Last year, Defcon’s Voting Village made headlines for uncovering massive security issues in America’s electronic voting machines. Unsurprisingly, voting-machine makers are working to prevent a repeat performance at this year’s show. According to Voting Village organizers, they’re having a tough time getting their hands on machines for white-hat hackers to test at the next Defcon event in Las Vegas (held in August). That’s because voting-machine makers are scrambling to get the machines off eBay and keep them out of the hands of the “good guy” hackers. Village co-organizer Harri Hursti told attendees at the Shmoocon hacking conference this month they were having a hard time preparing for this year’s show, in part because voting machine manufacturers sent threatening letters to eBay resellers. The intimidating missives told auctioneers that selling the machines is illegal — which is false.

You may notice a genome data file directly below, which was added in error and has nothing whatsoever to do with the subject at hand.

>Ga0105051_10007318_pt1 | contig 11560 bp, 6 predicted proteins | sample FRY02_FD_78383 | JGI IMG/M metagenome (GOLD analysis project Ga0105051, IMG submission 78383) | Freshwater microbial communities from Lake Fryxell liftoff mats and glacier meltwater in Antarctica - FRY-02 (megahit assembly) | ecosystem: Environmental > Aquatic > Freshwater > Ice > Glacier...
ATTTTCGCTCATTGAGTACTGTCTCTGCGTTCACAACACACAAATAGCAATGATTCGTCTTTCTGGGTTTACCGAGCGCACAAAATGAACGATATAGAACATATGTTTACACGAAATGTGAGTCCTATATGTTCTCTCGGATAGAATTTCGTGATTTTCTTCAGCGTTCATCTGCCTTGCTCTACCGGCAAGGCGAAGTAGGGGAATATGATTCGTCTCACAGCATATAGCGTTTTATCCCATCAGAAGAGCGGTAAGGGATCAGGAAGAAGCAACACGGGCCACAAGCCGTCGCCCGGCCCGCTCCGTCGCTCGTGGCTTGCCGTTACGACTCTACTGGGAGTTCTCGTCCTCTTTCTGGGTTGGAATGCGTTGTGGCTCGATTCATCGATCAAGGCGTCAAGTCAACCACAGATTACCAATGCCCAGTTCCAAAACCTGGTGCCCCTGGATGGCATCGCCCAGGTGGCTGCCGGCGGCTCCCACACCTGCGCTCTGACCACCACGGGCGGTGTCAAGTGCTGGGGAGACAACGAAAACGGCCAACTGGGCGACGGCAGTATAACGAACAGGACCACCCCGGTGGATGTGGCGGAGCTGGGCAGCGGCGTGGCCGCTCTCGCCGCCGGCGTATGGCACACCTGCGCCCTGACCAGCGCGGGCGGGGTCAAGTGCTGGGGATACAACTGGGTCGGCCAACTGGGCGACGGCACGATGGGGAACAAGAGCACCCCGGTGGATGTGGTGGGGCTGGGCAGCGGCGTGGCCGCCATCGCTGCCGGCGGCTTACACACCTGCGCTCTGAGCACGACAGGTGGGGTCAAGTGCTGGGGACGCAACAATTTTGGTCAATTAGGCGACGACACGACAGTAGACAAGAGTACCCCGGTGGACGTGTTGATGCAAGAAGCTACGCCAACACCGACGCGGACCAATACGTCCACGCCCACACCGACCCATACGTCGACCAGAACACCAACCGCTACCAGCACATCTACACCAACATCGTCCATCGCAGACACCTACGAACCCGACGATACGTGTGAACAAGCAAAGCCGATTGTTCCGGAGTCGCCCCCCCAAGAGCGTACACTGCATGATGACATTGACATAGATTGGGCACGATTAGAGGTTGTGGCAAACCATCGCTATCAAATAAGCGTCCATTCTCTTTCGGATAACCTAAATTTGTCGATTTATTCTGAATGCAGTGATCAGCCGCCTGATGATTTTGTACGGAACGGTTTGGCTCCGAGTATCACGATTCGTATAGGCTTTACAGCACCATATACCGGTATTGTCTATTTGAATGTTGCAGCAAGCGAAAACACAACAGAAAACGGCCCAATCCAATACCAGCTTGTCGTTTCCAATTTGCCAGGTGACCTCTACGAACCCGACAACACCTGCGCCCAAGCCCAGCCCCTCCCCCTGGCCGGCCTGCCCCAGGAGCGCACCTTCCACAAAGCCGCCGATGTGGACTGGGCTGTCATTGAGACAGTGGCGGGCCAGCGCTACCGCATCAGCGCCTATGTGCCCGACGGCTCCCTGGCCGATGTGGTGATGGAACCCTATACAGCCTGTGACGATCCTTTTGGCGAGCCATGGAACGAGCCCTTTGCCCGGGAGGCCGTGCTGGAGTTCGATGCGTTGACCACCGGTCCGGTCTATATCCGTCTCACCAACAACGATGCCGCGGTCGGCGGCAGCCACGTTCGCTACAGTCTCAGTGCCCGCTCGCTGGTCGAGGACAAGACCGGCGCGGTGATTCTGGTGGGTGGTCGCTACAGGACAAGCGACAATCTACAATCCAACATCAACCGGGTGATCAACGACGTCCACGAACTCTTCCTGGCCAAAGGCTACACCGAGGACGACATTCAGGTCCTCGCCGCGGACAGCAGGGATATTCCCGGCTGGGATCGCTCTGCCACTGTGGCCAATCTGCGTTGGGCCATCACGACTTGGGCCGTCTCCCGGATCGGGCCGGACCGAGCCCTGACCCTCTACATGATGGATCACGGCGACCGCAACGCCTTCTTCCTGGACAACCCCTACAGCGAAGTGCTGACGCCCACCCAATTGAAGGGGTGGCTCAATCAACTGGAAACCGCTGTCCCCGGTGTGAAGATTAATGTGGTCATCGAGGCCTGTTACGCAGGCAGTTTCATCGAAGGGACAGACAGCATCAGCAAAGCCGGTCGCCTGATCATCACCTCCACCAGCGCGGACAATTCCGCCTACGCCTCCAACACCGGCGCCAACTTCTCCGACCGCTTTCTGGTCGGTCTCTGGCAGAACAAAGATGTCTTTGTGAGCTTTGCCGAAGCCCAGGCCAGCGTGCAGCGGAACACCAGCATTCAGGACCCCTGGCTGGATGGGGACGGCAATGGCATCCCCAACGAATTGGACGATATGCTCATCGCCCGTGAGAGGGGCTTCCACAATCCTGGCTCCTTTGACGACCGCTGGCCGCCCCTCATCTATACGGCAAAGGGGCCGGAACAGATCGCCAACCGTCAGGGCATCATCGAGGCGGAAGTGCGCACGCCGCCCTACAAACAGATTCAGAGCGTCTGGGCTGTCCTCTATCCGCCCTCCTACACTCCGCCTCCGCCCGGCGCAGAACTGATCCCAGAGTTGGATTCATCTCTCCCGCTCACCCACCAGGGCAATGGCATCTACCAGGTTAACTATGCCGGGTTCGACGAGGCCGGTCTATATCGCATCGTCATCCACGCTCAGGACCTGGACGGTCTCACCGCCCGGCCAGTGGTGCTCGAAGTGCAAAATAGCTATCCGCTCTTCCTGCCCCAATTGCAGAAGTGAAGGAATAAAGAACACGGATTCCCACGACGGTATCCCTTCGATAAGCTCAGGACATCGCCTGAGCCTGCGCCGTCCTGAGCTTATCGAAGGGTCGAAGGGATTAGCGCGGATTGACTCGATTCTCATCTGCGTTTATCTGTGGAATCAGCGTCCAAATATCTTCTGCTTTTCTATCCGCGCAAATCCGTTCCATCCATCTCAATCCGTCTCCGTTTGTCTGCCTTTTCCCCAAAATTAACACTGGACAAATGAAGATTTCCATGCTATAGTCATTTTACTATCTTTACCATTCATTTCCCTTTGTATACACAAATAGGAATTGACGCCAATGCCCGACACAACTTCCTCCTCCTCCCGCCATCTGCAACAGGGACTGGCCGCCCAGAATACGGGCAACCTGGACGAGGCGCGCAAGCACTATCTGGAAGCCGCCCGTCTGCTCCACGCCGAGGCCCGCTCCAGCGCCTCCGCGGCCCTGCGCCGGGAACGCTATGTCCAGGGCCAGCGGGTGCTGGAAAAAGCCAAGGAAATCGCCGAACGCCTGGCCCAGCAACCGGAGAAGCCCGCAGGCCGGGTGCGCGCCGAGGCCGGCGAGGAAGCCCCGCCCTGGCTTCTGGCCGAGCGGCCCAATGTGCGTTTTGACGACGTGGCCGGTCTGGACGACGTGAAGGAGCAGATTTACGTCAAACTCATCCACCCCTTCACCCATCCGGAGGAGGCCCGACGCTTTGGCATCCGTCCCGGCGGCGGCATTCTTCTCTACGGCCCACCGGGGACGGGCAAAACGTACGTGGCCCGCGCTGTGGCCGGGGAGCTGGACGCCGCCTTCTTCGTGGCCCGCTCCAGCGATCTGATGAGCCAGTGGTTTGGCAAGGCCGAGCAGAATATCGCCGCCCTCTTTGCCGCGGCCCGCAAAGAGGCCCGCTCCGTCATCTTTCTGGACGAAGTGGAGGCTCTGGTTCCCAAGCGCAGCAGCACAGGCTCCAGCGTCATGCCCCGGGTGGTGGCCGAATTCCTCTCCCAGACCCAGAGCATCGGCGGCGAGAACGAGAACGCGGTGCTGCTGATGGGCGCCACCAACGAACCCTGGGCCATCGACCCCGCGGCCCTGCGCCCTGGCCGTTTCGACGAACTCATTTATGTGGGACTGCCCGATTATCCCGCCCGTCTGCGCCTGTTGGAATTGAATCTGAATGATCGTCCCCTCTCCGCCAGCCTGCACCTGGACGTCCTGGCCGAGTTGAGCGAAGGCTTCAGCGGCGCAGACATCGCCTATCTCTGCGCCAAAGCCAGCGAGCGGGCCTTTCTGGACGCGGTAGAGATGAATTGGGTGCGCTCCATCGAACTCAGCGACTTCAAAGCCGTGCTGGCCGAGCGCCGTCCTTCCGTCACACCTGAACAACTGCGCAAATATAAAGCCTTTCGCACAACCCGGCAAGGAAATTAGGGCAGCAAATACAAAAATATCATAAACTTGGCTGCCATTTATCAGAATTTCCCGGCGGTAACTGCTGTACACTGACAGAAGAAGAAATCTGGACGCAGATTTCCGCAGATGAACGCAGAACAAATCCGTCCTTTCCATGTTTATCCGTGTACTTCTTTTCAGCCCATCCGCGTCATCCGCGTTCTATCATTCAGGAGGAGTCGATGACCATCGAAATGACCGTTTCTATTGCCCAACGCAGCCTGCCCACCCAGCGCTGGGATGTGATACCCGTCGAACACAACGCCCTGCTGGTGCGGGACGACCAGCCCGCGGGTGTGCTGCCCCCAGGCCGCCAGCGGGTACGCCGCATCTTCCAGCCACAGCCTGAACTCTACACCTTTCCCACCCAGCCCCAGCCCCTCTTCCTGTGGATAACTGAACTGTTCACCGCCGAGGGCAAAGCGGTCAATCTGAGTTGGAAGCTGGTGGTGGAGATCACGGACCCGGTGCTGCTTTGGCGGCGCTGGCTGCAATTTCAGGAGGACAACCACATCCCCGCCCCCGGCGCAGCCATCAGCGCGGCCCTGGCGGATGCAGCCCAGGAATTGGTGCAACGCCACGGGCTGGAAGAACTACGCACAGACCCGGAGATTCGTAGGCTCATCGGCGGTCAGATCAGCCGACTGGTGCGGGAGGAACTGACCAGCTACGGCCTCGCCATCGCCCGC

Electronic voting-machine manufacturers — and anyone with a stake in keeping their flaws secret — have oodles of reasons to prevent Defcon’s Voting Village from having a repeat performance of last year’s (perfectly legal) mass hacking of e-vote boxes.
… So it’s no wonder voting machine makers are keen to get their gear off eBay and keep it out of the hands of white-hat hackers equally keen to expose their collective security failings.
The Defcon Voting Village crew seems to be taking it as you’d expect — like a challenge. Harri Hursti is definitely having trouble, but said it scored at least one machine from “an e-cycling company [that] had bought 1,300 voting machines, which it acquired when the ceiling of the warehouse in which they were being stored collapsed.”
Hursti told press, “We found the company had already sold 400 of the machines, in some cases back to counties for voting duties.” So, you know. This is fine.
Full Article: Voting-machine makers are already worried about Defcon.